SEARCHING FOR TROUBLE; Annals of Communications
The New Yorker
. New York: Oct 12, 2009. Vol. 85, Iss. 32;
Eleven years after Google's birth, people no longer search for information on the Web: they Google it. Google has
reinforced the notion that traditional media now want to combat: that digital information and content should be free
and that advertising alone should subsidize it.
(Originally published in The New Yorker. Compilation copyright (c) 2009 The Conde Nast Publications, Inc. All
In a suit and tie and with closely cropped gray hair, Mel Karmazin stood out as he crossed the Google campus, in
Mountain View, California, on a sunny June day in 2003. Young people in jeans and baggy T-shirts passed him
holding their laptops before them like waiters' trays. Google was nearly five years old, and was thought to be
merely a search engine. As the C.O.O. of Viacom, Karmazin represented one of the world's largest media
companies--the owner of, among other holdings, the CBS network, TV and radio stations, Paramount Pictures,
MTV and its sister cable networks, and the publishers Simon & Schuster. Two of Viacom's biggest competitors,
AOL and Time Warner, had earlier merged to become the world's largest old-and-new-media conglomerate, and
Karmazin was looking for potential partners in the tech world.
Waiting to greet him in a conference room was thirty-year-old Larry Page, one of Google's co-founders. With jet-
black eyebrows, short black hair patted down on his forehead, a permanent five-o'clock shadow, dark eyes that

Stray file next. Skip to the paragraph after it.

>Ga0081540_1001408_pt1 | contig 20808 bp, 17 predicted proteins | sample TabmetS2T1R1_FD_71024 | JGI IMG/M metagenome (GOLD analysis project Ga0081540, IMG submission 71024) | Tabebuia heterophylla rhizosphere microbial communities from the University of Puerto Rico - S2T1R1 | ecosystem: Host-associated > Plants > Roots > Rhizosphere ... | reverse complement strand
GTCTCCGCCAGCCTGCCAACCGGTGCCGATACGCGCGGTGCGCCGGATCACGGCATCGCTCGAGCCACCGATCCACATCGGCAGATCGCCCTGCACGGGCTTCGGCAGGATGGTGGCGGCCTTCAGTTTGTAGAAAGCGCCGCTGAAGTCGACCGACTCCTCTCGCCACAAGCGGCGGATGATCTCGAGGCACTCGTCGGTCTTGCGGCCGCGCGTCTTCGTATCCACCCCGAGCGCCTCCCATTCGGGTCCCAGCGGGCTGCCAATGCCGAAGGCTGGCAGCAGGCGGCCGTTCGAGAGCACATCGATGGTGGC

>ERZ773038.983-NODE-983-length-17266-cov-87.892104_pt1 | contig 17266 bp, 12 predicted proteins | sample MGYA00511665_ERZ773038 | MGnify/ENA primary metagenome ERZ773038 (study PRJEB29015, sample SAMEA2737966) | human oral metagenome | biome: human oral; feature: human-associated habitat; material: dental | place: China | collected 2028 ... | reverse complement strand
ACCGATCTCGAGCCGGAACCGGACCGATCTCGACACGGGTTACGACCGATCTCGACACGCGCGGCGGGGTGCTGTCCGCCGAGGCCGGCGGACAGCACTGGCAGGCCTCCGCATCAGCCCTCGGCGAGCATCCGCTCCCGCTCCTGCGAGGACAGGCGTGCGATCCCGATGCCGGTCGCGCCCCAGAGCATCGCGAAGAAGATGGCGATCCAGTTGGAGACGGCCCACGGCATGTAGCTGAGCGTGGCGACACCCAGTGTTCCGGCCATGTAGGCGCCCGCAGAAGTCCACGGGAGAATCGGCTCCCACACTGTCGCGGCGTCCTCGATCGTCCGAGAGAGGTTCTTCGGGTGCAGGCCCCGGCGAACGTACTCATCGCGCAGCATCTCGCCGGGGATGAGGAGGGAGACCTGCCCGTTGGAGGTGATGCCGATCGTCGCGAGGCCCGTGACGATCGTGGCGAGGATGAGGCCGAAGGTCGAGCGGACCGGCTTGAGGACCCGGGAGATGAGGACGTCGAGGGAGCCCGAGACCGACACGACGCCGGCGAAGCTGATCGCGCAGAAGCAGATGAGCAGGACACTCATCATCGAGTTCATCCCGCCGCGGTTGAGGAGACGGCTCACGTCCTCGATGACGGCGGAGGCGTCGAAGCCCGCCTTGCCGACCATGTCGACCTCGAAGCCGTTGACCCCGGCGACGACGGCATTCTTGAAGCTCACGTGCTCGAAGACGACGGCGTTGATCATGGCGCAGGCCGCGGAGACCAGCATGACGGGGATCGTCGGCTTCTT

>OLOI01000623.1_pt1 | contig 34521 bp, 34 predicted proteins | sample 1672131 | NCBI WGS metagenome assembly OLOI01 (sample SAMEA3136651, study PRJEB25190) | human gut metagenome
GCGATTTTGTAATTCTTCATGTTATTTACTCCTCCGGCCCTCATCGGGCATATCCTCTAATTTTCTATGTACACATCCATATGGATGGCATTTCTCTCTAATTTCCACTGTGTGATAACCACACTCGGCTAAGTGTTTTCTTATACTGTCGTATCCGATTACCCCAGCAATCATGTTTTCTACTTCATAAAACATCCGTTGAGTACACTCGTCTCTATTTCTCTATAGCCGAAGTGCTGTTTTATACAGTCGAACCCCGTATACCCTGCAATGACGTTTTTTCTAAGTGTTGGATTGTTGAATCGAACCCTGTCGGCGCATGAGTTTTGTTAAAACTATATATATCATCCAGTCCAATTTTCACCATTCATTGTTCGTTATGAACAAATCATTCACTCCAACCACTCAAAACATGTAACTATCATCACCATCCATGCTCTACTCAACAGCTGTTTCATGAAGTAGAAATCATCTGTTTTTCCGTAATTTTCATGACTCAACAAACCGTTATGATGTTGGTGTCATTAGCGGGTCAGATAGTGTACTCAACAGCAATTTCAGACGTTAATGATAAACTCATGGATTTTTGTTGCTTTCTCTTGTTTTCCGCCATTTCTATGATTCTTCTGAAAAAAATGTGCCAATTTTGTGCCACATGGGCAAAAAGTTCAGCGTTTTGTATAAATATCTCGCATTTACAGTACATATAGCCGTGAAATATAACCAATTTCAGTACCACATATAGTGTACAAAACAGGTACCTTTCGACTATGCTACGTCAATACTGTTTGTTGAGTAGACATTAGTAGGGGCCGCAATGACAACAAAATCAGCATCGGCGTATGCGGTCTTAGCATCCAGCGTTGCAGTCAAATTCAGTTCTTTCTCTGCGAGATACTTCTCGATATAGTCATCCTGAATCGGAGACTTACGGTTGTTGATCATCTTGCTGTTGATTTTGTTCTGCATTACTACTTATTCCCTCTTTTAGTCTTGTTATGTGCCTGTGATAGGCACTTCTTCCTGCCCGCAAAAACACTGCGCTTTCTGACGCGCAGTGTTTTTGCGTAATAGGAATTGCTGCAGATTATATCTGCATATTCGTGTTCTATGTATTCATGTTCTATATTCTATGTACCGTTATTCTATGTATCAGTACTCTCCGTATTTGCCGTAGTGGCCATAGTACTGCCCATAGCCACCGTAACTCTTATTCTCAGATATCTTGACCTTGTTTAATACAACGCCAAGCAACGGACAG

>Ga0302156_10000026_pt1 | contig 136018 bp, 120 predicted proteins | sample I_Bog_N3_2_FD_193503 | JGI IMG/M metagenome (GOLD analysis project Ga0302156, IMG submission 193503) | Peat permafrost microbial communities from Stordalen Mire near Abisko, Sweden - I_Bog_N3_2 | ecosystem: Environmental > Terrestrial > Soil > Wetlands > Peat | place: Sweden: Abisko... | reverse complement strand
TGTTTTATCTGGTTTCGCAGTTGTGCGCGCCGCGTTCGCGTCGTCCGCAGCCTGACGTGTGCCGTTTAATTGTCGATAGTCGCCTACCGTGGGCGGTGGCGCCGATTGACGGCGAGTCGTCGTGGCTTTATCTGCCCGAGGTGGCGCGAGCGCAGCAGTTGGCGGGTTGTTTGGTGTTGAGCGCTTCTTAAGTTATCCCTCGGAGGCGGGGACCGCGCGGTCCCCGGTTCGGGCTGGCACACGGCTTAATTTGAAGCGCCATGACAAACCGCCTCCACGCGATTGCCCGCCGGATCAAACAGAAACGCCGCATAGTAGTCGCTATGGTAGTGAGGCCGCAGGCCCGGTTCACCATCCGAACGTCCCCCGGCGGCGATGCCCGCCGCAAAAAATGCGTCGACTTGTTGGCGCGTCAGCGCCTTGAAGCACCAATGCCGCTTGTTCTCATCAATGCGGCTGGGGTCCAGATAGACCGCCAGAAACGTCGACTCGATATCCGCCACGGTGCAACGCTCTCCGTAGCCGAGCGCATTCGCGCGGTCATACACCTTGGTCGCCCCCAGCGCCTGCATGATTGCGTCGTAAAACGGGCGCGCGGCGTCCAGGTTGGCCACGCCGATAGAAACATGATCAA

often remained fixed on the floor, and wearing a T-shirt and jeans, Page seemed strange to Karmazin. He was
resolutely silent throughout the meeting. Sitting next to him was Google's chief executive officer, Eric Schmidt,
whose shirt and tie, round glasses, and relative maturity--he was then forty-eight--were more welcoming. "Eric
looked like me," Karmazin recalled not long ago. Google's other founder, Sergey Brin, who was then twenty-nine
years old, arrived late and rollerbladed into the room, out of breath and wearing a T-shirt and gym shorts.
Schmidt and Brin began by explaining that Google was a "neutral" search engine that promoted no content
company and no advertisers, and was intended to make the world's information available without favoritism. The
company's algorithms rank those links which generate the most traffic, and are therefore presumed to be more
reliable, and they also assign a slightly higher qualitative ranking to more dependable sources--for instance, Times
stories. By mapping, among other variables, how many people click on a link, and how long they linger there,
Google assigns it a value, known as PageRank, after Larry Page.
Of more interest to Karmazin was the company's advertising business, which accounted for almost all its revenues.